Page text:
Governor’s Race Could Cost Colorado GOP Ballot Access

According to the latest polls, the third-party candidacy of Tom Tancredo for Colorado Governor has pretty much turned the official Republican candidate for Governor into a non-entity:

As you can see,  Dan Maes, the Republican candidate is currently below 10% in the poll averages. In some polls, he’s already below 5%. And that, is where the Colorado Republican Party could end up with a massive problem:

A poor showing for Maes Nov. 2 could have serious implications for the Republican Party in Colorado. If the candidate fails to garner at least 10 percent of the vote, Republicans could be relegated to minor party status for the next two election cycles, meaning they would appear lower on the ballot and could only receive half as much in donations as Democrats.

In some sense, the Colorado GOP is getting what it deserves here. Maes is a nutty candidate (perhaps even nuttier than Tancredo) and  he’s run a horrible campaign. Republican voters had a choice in the primary and for some bizarre reason they picked Maes. Now, it looks like it’s going to cost them more than the Governor’s Mansion.

FILED UNDER: Campaign 2010, Quick Takes, US Politics
Doug Mataconis
About Doug Mataconis
Doug holds a B.A. in Political Science from Rutgers University and J.D. from George Mason University School of Law. He joined the staff of OTB in May 2010 and contributed a staggering 16,483 posts before his retirement in January 2020.

Comments

  1. Ballot access laws are only for parties that aren’t Democrat or Republican. Assuming the law isn’t just outright ignored (as it has been in other states), it’ll just be changed by the state legislature to allow the Republicans back in.

    Meanwhile in Pennsylvania, the state GOP has once against successfully sued to keep the Libertarian Party candidates for governor and senator off the ballots.

  2. Herb says:

    I think the danger of this happening has been vastly overstated. The Colorado Republican Party is a joke, but despite their bungling leaders and poor candidates, the Republican Party isn’t going anywhere in this state.

  3. Trumwill says:

    I’m of a mixed mind on this. On the one hand, everyone knew what the rules were when this election started and I don’t like changing rules to fit specific situations. On the other hand, this is a pretty bad rule that needs to be changed. Going based on the governor’s race alone can really distort the overall picture of what parties are major and which are minor.

  4. MM says:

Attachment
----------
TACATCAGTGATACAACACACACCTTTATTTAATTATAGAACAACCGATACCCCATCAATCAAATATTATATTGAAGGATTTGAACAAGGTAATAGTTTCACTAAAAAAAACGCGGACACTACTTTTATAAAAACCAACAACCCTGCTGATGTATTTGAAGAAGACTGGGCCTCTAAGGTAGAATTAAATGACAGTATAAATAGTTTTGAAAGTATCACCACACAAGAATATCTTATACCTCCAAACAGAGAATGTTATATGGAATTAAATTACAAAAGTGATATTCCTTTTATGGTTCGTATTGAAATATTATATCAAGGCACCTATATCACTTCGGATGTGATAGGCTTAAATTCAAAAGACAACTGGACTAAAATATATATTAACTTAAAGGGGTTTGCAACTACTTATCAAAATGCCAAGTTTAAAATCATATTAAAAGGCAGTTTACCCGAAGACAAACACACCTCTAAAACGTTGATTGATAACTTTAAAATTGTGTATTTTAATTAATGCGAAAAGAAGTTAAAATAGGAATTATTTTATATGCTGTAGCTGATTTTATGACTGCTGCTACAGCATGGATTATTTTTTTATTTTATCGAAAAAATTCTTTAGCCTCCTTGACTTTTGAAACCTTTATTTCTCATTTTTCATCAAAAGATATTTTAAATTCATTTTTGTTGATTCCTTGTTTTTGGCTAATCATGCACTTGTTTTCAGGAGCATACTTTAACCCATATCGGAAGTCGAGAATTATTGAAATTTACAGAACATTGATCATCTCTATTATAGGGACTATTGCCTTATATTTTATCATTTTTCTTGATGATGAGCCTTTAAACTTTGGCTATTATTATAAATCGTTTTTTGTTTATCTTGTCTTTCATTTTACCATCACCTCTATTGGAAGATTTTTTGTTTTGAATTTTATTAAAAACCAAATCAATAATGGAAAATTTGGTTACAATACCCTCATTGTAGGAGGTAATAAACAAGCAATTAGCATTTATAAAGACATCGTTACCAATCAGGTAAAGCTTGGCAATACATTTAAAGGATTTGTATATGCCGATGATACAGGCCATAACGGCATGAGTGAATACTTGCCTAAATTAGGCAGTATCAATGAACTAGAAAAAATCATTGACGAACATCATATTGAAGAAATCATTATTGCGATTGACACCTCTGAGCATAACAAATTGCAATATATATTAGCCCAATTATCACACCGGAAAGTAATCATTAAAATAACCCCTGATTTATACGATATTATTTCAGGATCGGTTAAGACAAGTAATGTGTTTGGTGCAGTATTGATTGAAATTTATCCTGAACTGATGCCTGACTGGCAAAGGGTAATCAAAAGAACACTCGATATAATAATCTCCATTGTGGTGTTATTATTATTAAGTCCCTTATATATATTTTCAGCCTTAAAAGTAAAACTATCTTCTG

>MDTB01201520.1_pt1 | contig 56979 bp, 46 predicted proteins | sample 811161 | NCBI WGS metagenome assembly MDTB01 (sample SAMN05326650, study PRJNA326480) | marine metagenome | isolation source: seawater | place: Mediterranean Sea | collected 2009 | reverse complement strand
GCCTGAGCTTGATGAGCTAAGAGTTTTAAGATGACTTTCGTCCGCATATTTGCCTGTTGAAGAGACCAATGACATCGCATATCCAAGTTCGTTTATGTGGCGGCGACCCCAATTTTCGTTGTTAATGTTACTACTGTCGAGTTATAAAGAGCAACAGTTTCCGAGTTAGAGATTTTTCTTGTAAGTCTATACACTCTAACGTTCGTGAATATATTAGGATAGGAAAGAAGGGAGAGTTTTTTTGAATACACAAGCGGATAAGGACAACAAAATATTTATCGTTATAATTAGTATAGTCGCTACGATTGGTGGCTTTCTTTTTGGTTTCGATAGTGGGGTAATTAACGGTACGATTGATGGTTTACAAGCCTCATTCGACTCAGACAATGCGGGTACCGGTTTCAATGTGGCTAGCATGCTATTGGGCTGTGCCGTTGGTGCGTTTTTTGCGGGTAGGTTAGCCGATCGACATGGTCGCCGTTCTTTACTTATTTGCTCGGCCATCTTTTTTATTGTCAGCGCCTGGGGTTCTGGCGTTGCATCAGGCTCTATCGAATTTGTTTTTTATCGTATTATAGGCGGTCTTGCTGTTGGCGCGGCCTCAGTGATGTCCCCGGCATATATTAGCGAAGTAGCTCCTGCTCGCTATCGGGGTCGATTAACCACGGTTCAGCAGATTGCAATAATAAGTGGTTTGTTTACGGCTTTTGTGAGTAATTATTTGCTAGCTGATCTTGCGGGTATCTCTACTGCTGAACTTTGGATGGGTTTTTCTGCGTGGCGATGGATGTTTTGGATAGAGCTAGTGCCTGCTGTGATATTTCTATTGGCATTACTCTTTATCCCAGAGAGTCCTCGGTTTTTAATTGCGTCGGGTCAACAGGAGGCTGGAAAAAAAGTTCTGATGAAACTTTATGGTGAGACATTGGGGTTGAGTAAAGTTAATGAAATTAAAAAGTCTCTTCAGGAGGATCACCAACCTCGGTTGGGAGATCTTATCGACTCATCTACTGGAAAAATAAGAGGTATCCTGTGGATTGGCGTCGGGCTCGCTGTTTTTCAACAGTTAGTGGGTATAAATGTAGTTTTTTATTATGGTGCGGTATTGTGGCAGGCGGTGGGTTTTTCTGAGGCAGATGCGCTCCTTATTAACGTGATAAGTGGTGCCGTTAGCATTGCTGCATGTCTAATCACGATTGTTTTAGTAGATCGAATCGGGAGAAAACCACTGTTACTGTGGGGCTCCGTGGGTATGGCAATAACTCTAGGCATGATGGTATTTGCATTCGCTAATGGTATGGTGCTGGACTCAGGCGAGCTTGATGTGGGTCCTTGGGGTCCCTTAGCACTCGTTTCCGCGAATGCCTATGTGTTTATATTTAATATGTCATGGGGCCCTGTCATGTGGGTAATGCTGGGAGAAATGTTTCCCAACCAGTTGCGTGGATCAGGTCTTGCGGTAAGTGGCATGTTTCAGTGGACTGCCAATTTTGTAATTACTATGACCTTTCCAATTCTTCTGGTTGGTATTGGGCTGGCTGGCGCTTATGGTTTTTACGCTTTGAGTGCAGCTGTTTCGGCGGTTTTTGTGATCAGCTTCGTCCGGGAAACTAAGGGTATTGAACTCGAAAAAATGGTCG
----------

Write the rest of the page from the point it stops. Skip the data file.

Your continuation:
Republican voters had a choice in the primary and for some bizarre reason they picked Maes

    To be fair, they had a choice between Maes and a plagiarist who claimed that he had a record of charitable giving that would make nearly every other politician in this state look like Scrooge. When asked to back up this claim, he was able to say that he once gave elk meat to a hungry person (who you don’t know, so don’t go asking around or anything. He was probably from Canada, anyway). It’s not like they had any good options.

  5. Efbandy says:

    And the lack of good options is due to the machinations of GOP boss Dick Wadhams. He ran off all other candidates. And now the chickens have come home to roost. If the GOP can’t get fresh blood after this debacle, it deserves permanent minority status. Mean time I’ll vote for the lunatic over the grifter and the likable lefty.

  6. Ben says:

    Yeah, believe me, they’ll just fix this after the fact. Rules are only for thee, never for me. I’m sure they’ll find a way for the rules to still apply to the libertarian party, though.

  7. Pennsylvania requires third party and independent candidates to collect 67,000 “valid” signatures to get someone on the ballot.

    And in practice what happens is that whichever major party is most likely to lose voters to you will send people to deliberately make fask signatures on your petitions, and then take you to court on the basis of the invalid signatures they themselves put there. Democrats take out the Green party, Republicans take out the Libertarian and Constitutional parties.

    And since we have elected judges who depend on campaign endorsements from the major parties, they go along with this charade to protect their own campaigns.